Another deflationary development has been the decline in personal savings as a percentage of disposable income. As we have progressed through the pandemic, the savings rate has come down to 7%. In the earlier height of the pandemic, it had been more than 25%. While we have been in the midst of pent-up consumer demand getting unleashed after the end of lockdowns and stay-at-home orders, the lower savings rate and higher interest rates will eventually translate into less spending and lower inflation.

Lower unemployment and historically low new jobless claims

Two different jobs reports from the Bureau of Labor Statistics provided a conflicting picture of what happened in November, but overall there were enough good indicators on employment levels for investors to be confident in the current strength of the economy.2 Nonfarm payrolls increased only by 210,000 in November, down from 546,000 in October. Wall Street analysts had expected November’s job gains to match October’s. However, a survey of households suggested an increase of 1.136 million jobs.

In less ambiguous news, initial unemployment claims dropped to 184,000 for the week ending on December 4. That was down by 43,000 from the previous week. It was the lowest level of new jobless claims since 1969. The unemployment rate also fell to 4.2% from 4.6%, and the labor-force-participation rate increased for the month to 61.8%, its highest level since March 2020.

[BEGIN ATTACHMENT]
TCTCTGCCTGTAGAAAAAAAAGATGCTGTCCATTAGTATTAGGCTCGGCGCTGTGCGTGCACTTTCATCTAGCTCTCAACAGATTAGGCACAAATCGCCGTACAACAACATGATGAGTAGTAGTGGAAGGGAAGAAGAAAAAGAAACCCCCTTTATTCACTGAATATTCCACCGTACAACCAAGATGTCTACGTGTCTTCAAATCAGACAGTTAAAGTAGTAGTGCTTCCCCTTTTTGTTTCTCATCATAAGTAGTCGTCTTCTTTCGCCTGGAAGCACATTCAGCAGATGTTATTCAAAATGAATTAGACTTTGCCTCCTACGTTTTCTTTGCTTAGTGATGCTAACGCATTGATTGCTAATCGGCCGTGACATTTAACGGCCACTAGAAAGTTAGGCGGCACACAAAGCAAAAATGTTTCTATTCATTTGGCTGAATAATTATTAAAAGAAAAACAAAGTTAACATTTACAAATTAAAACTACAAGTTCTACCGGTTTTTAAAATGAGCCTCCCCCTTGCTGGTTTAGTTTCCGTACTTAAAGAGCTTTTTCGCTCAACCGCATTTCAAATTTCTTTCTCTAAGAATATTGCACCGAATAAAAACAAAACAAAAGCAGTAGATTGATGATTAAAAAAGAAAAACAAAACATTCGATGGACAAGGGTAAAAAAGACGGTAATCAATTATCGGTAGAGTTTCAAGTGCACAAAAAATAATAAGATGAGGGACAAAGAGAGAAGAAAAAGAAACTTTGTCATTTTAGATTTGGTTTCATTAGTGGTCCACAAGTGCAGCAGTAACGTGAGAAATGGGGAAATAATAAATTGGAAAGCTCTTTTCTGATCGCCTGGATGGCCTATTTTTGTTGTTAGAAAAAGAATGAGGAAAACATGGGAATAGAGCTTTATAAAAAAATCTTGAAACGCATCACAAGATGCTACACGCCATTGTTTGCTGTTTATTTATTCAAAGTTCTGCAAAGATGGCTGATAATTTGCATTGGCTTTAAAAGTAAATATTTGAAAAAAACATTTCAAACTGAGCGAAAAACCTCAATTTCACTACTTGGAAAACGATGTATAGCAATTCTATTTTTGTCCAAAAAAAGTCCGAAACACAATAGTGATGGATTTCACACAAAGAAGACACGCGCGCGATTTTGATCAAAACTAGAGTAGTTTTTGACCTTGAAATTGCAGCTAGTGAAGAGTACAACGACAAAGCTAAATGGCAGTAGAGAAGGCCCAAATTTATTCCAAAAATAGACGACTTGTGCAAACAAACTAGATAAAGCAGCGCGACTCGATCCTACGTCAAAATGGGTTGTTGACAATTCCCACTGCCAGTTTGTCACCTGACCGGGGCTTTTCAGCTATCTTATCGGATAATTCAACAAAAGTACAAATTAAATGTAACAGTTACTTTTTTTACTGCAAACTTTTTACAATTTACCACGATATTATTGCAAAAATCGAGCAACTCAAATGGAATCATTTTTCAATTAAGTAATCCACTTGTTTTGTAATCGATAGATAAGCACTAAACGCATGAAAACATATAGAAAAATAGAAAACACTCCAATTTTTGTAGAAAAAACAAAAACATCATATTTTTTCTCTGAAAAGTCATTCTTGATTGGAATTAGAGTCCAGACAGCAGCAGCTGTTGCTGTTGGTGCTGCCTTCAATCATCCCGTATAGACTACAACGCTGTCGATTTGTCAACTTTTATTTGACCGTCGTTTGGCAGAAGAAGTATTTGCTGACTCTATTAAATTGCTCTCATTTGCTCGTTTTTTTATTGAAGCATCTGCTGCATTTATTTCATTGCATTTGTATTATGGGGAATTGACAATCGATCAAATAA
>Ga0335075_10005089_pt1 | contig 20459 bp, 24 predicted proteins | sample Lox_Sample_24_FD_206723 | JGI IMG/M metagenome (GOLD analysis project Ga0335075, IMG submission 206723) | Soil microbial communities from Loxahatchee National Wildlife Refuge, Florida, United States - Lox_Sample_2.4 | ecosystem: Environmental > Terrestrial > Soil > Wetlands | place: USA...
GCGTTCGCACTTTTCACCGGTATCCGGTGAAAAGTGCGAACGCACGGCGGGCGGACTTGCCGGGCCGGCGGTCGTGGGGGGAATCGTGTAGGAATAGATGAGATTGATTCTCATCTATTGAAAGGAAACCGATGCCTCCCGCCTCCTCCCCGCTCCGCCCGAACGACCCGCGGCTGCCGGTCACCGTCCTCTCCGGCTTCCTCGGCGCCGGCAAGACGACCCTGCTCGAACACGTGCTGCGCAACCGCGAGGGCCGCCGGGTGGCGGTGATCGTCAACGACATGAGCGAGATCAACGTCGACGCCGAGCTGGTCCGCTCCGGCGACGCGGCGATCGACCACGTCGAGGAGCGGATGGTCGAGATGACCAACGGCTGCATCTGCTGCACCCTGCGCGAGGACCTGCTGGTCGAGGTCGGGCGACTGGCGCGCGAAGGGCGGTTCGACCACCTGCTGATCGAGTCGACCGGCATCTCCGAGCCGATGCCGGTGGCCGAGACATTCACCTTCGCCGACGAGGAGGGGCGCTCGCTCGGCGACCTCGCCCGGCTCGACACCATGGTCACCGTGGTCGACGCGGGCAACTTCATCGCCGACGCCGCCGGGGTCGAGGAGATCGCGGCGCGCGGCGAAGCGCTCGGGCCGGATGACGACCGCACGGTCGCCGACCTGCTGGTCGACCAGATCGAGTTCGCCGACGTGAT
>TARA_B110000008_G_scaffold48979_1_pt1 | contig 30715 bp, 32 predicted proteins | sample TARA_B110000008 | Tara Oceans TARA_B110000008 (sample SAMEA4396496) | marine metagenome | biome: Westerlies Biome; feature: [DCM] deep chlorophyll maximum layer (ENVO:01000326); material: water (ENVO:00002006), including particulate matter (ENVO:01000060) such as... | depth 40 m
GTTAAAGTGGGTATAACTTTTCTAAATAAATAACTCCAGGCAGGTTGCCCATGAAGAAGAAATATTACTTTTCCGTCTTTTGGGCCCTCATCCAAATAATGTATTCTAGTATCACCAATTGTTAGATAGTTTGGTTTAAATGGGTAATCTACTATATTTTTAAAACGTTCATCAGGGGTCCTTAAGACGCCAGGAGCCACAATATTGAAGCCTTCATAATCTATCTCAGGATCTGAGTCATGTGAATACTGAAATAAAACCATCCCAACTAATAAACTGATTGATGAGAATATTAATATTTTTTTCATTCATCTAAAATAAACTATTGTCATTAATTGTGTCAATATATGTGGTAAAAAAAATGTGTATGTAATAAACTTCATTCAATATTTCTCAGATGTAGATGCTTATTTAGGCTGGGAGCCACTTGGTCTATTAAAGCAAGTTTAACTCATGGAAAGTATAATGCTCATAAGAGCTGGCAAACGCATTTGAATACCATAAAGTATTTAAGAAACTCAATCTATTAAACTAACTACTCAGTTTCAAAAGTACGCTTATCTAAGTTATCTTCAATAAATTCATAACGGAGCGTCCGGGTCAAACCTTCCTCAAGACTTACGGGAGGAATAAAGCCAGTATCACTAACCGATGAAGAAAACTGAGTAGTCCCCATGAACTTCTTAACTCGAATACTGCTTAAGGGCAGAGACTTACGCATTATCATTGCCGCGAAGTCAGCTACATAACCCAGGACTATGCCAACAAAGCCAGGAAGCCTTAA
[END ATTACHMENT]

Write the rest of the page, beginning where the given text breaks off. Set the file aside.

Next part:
Omicron remains a concern

First reports about the Omicron variant of COVID-19 had a significant negative impact on the financial markets. Over subsequent weeks, a steady flow of better news about the variant has calmed nerves. Some reports indicated that this variant might not be as deadly as was initially feared, and Pfizer reported its booster shots had a high degree of effectiveness against Omicron. On December 14, however, the Director-General of the World Health Organization, Tedros Adhanom Ghebreyesus, warned that Omicron is spreading faster than other variants of COVID-19 did, and it is already present in most countries around the world. That news only gave investors more cause for worry, along with the prospect of continued inflation and higher interest rates in 2022.

Value rotation may be complete

The end of 2021 has proven to be difficult for tech stocks, particularly those in the Goldman Sachs Non-Profitable Technology Index, comprising tech companies that have yet to realize a profit, as well as some well-known innovation-focused ETFs, like the ARK Innovation ETF, which have seen precipitous declines. Some see that as an indication that the market’s tech bubble has finally burst. It may also be a sign that the market’s more recent back-and-forth shifts between growth and value outperforming may have ended and could result in a more sustained period of value stocks consistently outperforming their growth counterparts.

If economic growth remains strong next year, that will continue to help value stocks. However, if economic growth slows substantially, growth stocks may reemerge as market leaders, given the fact that investors are often willing to pay a premium for high-growth stocks during periods when economic growth rates are low and investments that provide growth are more difficult to find.